Go Back  Bike Forums > Bike Forums > Classic & Vintage
Reload this Page >

Advice on proper use of the Suntour Symmetric downtube friction shifters

Notices
Classic & Vintage This forum is to discuss the many aspects of classic and vintage bicycles, including musclebikes, lightweights, middleweights, hi-wheelers, bone-shakers, safety bikes and much more.

Advice on proper use of the Suntour Symmetric downtube friction shifters

Old 01-02-14, 06:56 PM
  #1  
Newbie
Thread Starter
 
briandoll's Avatar
 
Join Date: Jan 2014
Location: San Anselmo, CA
Posts: 4

Bikes: 80s Univega Sportour

Likes: 0
Liked 0 Times in 0 Posts
Advice on proper use of the Suntour Symmetric downtube friction shifters

Total n00b here. I posted my quick hello yesterday introducing my newly purchased early-80s Univega Sportour https://www.bikeforums.net/showthread...now-I-m-hooked

I adore this bike already. Loving it. This is my first time using friction shifters, though, so I'm looking for some pointers. Keep in mind I have basically _no_ idea what I'm doing, so the most basic of advice would be super helpful.

After putting some miles in this week, I'm figuring out a bit about what auto-trimming means and how that's helpful. Awesome. I have been mostly successful in changing gears, and when I'm off a bit, it's not long before I find the right gear.

The problem is that I tend to only shift using the right shifter. I basically have no idea how to use the left shifter. I know that it moves the chain from the high to low gear in front, but I have no practical understanding of how often that should be changed. Also, I've found it nearly impossible to actually shift using that lever. Do I go all the way up on the right, and then go up on the left? Opposite on the way down? Both sets (w/ the front on the large vs. the small front sproket) seem to have relatively low-end (small) gears for hills and such, but I can feel the higher gears when I'm using the large sprocket on the front gear.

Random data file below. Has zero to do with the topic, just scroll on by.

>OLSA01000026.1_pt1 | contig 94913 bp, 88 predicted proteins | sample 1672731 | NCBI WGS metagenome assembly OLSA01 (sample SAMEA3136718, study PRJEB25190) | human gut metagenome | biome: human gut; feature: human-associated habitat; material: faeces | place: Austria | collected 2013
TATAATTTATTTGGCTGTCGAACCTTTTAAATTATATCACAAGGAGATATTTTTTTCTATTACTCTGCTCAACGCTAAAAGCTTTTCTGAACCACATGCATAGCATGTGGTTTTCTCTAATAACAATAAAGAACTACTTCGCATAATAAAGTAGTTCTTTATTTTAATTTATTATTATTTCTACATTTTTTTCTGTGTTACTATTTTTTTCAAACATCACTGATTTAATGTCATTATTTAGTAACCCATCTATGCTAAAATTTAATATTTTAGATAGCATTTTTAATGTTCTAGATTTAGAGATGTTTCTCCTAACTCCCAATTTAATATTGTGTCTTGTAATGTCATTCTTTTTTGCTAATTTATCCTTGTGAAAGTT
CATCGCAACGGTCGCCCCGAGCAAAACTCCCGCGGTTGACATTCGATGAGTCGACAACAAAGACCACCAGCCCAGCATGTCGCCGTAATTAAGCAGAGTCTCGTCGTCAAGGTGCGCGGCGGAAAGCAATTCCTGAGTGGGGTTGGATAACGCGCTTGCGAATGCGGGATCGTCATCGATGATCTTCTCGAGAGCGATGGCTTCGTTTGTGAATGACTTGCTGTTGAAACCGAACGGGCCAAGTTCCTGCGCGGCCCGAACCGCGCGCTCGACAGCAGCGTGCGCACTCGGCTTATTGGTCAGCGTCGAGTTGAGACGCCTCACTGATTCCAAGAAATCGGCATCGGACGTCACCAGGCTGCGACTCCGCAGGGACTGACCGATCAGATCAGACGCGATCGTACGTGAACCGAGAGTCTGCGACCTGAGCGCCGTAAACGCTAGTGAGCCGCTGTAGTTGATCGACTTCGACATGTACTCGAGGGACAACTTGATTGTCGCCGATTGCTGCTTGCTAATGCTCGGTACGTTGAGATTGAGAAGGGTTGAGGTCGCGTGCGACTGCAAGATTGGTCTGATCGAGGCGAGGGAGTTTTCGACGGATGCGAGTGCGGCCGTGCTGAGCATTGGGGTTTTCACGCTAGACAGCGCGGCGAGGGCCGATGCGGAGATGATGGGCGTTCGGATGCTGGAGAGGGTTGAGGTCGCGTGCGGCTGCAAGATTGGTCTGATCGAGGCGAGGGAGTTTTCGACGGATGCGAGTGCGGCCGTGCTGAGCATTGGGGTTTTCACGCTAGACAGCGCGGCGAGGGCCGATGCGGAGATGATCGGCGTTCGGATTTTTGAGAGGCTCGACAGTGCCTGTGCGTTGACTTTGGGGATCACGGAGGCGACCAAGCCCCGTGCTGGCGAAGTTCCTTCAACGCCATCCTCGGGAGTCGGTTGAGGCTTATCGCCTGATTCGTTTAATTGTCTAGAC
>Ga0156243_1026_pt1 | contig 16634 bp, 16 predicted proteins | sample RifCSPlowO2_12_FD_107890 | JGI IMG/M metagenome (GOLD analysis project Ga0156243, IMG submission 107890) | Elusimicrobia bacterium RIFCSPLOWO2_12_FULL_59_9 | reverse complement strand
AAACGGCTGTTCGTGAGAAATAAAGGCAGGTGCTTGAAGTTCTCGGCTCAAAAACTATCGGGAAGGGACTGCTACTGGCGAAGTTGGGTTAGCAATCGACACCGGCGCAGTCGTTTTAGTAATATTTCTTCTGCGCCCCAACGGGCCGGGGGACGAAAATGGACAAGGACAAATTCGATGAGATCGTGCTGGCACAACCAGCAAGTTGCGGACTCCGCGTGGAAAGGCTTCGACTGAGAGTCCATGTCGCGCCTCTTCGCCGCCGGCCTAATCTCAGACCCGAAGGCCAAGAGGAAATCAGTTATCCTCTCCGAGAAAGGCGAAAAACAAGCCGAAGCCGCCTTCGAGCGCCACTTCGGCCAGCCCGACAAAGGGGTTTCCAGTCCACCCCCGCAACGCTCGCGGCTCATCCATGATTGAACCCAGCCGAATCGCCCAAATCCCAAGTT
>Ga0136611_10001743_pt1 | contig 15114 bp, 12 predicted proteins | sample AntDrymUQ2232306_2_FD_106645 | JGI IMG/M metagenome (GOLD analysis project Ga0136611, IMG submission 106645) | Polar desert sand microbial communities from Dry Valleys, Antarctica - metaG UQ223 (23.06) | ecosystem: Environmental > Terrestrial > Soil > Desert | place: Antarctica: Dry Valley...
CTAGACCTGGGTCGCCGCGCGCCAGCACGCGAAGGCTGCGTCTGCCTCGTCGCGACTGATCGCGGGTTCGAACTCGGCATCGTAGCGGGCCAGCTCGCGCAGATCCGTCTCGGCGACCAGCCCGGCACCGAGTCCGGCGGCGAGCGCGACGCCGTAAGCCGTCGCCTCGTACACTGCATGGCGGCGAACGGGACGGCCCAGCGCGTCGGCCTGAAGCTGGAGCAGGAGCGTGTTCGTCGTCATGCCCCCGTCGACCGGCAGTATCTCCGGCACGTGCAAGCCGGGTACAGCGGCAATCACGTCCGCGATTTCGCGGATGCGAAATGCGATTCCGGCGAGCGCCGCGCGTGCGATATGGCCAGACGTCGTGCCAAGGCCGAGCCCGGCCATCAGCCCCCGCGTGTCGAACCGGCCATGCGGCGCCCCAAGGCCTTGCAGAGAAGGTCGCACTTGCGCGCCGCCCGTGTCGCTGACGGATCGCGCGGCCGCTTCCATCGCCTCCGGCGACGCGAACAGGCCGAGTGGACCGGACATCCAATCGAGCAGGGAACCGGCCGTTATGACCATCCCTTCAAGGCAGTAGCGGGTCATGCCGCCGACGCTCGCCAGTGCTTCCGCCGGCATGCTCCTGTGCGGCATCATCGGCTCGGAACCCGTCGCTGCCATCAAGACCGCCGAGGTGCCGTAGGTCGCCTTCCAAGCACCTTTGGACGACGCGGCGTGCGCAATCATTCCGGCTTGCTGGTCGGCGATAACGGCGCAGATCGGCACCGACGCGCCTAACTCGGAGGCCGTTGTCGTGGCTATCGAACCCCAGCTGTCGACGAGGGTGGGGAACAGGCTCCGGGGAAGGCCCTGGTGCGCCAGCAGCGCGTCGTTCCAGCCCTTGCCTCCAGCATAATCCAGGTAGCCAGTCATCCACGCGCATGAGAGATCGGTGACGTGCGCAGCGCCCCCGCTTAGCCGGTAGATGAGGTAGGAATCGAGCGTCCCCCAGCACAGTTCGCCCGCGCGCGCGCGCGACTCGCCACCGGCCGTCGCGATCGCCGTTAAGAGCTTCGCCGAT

I have crazy basic questions like:
* How often would one shift the front sprocket on a relatively flat ride?
* In general, do you usually ride around on the big sprocket up front?
* Do you need to "go through the gears" in order to shift the front sprocket, or should you be able to do it at any time regardless of what your back gear is set to?
* Some gears are nosier than others. I can look down and see that the front auto-trimming feature has worked and that it's not rubbing in the front. If some gears are noisier (ie. the derailer making noises as the chain goes around) than others, is that normal or do I maybe have a crappy derailer?
* Is there a video somewhere that shows how to use friction shifters on a ride? I've searched around YouTube and haven't come across anything instructional.

Attaching a pic here too:


Many many thanks in advance for your advice and patience. It's been awesome the last few days falling in love with this new hobby. I had no idea bikes were this fun!
Attached Images
File Type: jpg
bike.jpg (98.8 KB, 181 views)
briandoll is offline  
Old 01-02-14, 07:11 PM
  #2  
Senior Member
 
3alarmer's Avatar
 
Join Date: Nov 2010
Location: Sacramento, CA
Posts: 22,998

Bikes: old ones

Liked 10,449 Times in 7,248 Posts
Originally Posted by briandoll

The problem is that I tend to only shift using the right shifter. I basically have no idea how to use the left shifter. I know that it moves the chain from the high to low gear in front, but I have no practical understanding of how often that should be changed. Also, I've found it nearly impossible to actually shift using that lever. Do I go all the way up on the right, and then go up on the left? Opposite on the way down? Both sets (w/ the front on the large vs. the small front sproket) seem to have relatively low-end (small) gears for hills and such, but I can feel the higher gears when I'm using the large sprocket on the front gear.